The 20-year-old said she almost told the assistant district attorney she can’t do this anymore.
“But if I were to do that, that would be giving up,” she said. “We’re not quitters.”
Her case dates back to 2012, when the family was hosting Jason Brothers, an evangelist who has cerebral palsy and uses a wheelchair, when he was in Georgia to preach at North Mt. Zion Church of God.
The daughter, who suffers from a congenital heart defect, got up during the night for a glass of water. She said Brothers asked her for a hug, then grabbed her.
After the family went to police, they said some in their church shunned them and rallied around Brothers. They told the AJC and Channel 2 they thought the trial would finally clear their names.
Brothers, who is under house arrest at his family’s house in Ohio, declined to speak to a reporter.
Ralston’s maneuvering works so well, his cases often end in golden tickets to freedom for his clients.
In one example, he stalled a felony cruelty to children case, with a client charged with striking a child with a belt, for almost nine years. The district attorney finally dropped the charge, saying the victim had long since moved to New York.
After stalling another case for years, Ralston managed to get a drunk driver off light. George Leonard Poole, who had a prior DUI conviction in Tennessee, crossed the center line of a two-lane road in Hiawassee in 2010 and slammed head-on into a car driven by Melissa Reeve, according to a crash report. She had to be extricated from her mangled Kia Optima. She suffered a dislocated hip, a gash to her forehead, four broken bones in her left foot and a broken right toe.
Poole’s first legal team cut a plea deal with the district attorney’s office for six months in jail. In 2012, a judge rejected that deal as too lenient.
Then Poole hired Ralston, who wrote seven letters to the court delaying the case, court records show.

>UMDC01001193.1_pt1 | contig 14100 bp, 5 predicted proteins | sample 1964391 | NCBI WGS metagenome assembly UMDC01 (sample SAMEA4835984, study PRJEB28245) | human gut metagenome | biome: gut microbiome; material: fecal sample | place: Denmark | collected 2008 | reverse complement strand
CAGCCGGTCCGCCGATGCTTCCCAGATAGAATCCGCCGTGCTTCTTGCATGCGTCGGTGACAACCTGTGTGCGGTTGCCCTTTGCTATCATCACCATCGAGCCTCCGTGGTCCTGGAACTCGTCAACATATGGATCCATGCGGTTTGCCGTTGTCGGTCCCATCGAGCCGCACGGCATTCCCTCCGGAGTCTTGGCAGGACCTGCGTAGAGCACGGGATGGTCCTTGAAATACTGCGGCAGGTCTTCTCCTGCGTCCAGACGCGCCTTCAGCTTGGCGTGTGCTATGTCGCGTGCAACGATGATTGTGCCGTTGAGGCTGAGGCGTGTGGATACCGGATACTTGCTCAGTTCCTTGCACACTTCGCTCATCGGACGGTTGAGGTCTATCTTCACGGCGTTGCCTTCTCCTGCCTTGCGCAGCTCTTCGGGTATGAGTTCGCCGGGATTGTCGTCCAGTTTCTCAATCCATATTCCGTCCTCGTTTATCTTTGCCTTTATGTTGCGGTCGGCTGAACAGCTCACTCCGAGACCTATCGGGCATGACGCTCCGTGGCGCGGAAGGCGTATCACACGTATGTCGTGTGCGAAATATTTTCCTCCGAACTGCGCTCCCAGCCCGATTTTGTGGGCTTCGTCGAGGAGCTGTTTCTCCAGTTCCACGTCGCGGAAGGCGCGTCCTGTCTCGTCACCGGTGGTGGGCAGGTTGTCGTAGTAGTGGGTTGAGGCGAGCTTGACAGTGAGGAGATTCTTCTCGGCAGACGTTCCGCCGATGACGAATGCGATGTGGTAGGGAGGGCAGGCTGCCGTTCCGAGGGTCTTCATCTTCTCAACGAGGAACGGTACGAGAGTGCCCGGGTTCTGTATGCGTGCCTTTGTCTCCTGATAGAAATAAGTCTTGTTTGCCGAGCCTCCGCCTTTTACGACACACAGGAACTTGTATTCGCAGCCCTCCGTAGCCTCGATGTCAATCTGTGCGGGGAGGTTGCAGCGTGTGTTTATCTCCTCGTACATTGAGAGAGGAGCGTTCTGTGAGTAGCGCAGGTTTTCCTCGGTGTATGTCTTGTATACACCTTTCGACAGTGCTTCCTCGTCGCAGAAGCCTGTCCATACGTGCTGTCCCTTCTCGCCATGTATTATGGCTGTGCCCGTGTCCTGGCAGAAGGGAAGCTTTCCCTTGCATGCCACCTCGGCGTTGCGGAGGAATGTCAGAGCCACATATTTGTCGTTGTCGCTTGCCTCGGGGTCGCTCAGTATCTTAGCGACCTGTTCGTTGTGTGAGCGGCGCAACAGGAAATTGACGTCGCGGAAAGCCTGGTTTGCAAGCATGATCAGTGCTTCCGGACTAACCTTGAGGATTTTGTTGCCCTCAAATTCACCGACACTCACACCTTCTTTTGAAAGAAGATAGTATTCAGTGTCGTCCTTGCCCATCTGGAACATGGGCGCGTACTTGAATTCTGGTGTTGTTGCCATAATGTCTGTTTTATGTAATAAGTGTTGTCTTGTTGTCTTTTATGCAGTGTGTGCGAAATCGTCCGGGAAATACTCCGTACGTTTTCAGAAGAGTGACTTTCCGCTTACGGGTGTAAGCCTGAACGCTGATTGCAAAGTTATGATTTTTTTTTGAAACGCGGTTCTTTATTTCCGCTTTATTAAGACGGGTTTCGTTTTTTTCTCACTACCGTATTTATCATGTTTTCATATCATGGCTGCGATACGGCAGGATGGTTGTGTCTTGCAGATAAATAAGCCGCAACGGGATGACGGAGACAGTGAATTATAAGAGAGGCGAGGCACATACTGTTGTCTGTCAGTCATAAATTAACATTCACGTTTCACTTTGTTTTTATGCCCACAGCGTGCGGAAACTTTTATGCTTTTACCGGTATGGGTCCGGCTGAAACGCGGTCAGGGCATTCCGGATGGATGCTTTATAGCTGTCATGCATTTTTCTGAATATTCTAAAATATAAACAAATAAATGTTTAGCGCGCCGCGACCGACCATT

“When he acquired the guy and we checked into him, we knew that this was what he was going to do,” Reeve said. “We just didn’t feel like there was anything we could do about it.”
The case finally went to trial in 2015. By then, the state trooper who worked the crash had been fired over procedural errors in other reports, among other things. Ralston grilled him on the stand about details of his 2010 investigation, suggesting it wasn’t thorough.
The jury convicted Poole of just one count — driving under the influence — declaring him not guilty of reckless driving, failing to maintain his lane and six counts of serious injury by vehicle.
Contacted by phone, Poole said he was not the cause of the crash. “That was proved in court.”
His sentence: 10 days in jail.
DAVID RALSTON: Lawmaker, attorney at law
• Has served as Georgia’s 73rd Speaker of the House since 2010, when his peers elected him to replace Glenn Richardson, who resigned after news of an affair with a lobbyist.
• Served in the state Senate from 1992 to 1998, then ran for state Attorney General, losing to Thurbert Baker.
• Earns $99,000 per year as House speaker, but also has a law practice based in Blue Ridge.
• Publicly reprimanded by the State Bar of Georgia in 2016, following a complaint that Ralston repeatedly postponed a client’s auto accident injury case using legislative leave, while loaning the client money for living expenses. In a settlement, Ralston admitted that he inadvertently violated two State Bar rules.
• Faced public criticism in 2012 from Amanda Mosher, whose husband and 4-year-old daughter died in a Gilmer County car crash. Ralston represented the man charged with vehicular homicide, and with his repeated delays, the case dragged on more than eight years. Mosher appeared in a campaign ad when Ralston was being unsuccessfully challenged by Sam Snider in the 2014 Republican primary.